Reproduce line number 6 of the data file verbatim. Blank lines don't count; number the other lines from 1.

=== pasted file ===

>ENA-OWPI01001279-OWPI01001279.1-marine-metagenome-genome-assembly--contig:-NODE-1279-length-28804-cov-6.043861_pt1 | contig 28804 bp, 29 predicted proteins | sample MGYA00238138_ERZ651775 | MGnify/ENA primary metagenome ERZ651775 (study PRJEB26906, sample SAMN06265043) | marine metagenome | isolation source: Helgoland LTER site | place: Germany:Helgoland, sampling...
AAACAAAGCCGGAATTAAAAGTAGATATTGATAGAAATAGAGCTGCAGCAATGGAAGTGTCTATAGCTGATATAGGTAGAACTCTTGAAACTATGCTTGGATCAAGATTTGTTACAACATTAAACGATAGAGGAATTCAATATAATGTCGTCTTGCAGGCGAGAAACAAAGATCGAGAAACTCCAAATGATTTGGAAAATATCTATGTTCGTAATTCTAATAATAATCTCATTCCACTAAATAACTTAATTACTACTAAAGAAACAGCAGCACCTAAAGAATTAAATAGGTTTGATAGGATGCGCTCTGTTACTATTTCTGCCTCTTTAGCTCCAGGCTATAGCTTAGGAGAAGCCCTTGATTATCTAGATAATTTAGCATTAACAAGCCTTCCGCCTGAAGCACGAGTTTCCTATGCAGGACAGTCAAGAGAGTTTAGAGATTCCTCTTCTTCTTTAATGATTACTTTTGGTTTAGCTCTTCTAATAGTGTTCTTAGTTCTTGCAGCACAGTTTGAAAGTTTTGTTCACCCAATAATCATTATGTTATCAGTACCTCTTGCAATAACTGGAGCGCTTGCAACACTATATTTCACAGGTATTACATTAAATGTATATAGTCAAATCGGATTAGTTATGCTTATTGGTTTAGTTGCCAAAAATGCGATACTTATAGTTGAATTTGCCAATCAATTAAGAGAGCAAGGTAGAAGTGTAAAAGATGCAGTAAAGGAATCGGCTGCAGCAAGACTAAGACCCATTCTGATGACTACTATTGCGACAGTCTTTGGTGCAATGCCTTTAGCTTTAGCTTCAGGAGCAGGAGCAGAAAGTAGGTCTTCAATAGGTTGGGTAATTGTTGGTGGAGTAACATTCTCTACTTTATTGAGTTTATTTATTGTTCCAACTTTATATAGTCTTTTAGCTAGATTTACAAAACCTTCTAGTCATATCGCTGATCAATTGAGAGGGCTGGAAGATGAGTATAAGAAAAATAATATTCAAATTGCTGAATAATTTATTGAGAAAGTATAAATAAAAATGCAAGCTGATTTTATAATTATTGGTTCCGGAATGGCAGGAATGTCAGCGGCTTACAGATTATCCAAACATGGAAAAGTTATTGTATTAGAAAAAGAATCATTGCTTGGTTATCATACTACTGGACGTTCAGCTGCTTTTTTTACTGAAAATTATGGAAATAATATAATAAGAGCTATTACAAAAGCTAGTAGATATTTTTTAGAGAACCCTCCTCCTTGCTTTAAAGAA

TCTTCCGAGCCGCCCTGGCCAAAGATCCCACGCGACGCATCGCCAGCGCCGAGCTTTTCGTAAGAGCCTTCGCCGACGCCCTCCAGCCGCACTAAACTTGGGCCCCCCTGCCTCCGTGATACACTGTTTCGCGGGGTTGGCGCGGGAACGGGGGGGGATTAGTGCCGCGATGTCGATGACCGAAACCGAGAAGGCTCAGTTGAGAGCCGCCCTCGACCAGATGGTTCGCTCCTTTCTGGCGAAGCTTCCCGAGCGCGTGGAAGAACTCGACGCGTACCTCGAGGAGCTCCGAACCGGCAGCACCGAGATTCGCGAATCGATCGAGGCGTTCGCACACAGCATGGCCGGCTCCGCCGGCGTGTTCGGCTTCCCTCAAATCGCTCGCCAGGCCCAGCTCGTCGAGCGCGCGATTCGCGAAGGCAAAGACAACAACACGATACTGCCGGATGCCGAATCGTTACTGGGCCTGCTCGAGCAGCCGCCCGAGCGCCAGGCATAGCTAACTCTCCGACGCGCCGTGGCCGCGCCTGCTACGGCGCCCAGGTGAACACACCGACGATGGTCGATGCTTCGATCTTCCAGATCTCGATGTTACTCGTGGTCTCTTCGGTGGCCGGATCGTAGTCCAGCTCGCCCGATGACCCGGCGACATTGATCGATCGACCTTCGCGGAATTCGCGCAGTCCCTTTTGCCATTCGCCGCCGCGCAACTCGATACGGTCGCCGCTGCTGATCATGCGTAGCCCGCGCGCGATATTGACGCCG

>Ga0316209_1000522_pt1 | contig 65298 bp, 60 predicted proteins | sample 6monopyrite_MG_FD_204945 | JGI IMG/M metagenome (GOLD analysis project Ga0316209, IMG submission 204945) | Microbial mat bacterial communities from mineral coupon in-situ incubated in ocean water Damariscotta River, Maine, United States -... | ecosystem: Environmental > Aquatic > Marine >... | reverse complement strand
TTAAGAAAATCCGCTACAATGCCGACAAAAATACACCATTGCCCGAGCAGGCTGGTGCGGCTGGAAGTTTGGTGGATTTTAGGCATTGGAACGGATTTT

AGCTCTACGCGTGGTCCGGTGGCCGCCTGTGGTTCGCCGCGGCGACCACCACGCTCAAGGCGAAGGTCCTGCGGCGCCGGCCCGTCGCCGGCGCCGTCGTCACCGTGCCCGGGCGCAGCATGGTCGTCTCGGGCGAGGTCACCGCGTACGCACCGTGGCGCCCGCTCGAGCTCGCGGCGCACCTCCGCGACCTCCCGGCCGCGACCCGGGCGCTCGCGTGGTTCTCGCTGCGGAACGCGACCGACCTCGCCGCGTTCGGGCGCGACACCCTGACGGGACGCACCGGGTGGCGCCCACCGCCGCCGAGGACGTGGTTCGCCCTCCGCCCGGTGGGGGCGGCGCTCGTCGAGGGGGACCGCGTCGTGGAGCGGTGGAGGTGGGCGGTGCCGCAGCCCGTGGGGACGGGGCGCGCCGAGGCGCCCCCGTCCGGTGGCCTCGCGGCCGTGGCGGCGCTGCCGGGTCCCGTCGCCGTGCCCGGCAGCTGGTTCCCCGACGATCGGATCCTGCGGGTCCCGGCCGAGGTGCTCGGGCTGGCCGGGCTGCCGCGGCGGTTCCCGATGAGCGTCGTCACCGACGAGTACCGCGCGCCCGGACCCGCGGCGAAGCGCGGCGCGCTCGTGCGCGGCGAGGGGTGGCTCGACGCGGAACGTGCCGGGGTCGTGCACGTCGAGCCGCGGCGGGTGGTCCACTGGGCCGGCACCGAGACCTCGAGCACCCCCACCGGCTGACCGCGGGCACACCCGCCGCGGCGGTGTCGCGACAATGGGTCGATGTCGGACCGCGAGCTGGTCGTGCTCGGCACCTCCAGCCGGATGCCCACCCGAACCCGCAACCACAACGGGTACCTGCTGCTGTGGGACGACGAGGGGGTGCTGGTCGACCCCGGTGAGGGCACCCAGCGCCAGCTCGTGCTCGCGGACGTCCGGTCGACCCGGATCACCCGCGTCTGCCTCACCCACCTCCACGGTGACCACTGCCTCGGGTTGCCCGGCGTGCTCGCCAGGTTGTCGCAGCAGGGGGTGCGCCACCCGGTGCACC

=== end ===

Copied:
AGCTCTACGCGTGGTCCGGTGGCCGCCTGTGGTTCGCCGCGGCGACCACCACGCTCAAGGCGAAGGTCCTGCGGCGCCGGCCCGTCGCCGGCGCCGTCGTCACCGTGCCCGGGCGCAGCATGGTCGTCTCGGGCGAGGTCACCGCGTACGCACCGTGGCGCCCGCTCGAGCTCGCGGCGCACCTCCGCGACCTCCCGGCCGCGACCCGGGCGCTCGCGTGGTTCTCGCTGCGGAACGCGACCGACCTCGCCGCGTTCGGGCGCGACACCCTGACGGGACGCACCGGGTGGCGCCCACCGCCGCCGAGGACGTGGTTCGCCCTCCGCCCGGTGGGGGCGGCGCTCGTCGAGGGGGACCGCGTCGTGGAGCGGTGGAGGTGGGCGGTGCCGCAGCCCGTGGGGACGGGGCGCGCCGAGGCGCCCCCGTCCGGTGGCCTCGCGGCCGTGGCGGCGCTGCCGGGTCCCGTCGCCGTGCCCGGCAGCTGGTTCCCCGACGATCGGATCCTGCGGGTCCCGGCCGAGGTGCTCGGGCTGGCCGGGCTGCCGCGGCGGTTCCCGATGAGCGTCGTCACCGACGAGTACCGCGCGCCCGGACCCGCGGCGAAGCGCGGCGCGCTCGTGCGCGGCGAGGGGTGGCTCGACGCGGAACGTGCCGGGGTCGTGCACGTCGAGCCGCGGCGGGTGGTCCACTGGGCCGGCACCGAGACCTCGAGCACCCCCACCGGCTGACCGCGGGCACACCCGCCGCGGCGGTGTCGCGACAATGGGTCGATGTCGGACCGCGAGCTGGTCGTGCTCGGCACCTCCAGCCGGATGCCCACCCGAACCCGCAACCACAACGGGTACCTGCTGCTGTGGGACGACGAGGGGGTGCTGGTCGACCCCGGTGAGGGCACCCAGCGCCAGCTCGTGCTCGCGGACGTCCGGTCGACCCGGATCACCCGCGTCTGCCTCACCCACCTCCACGGTGACCACTGCCTCGGGTTGCCCGGCGTGCTCGCCAGGTTGTCGCAGCAGGGGGTGCGCCACCCGGTGCACC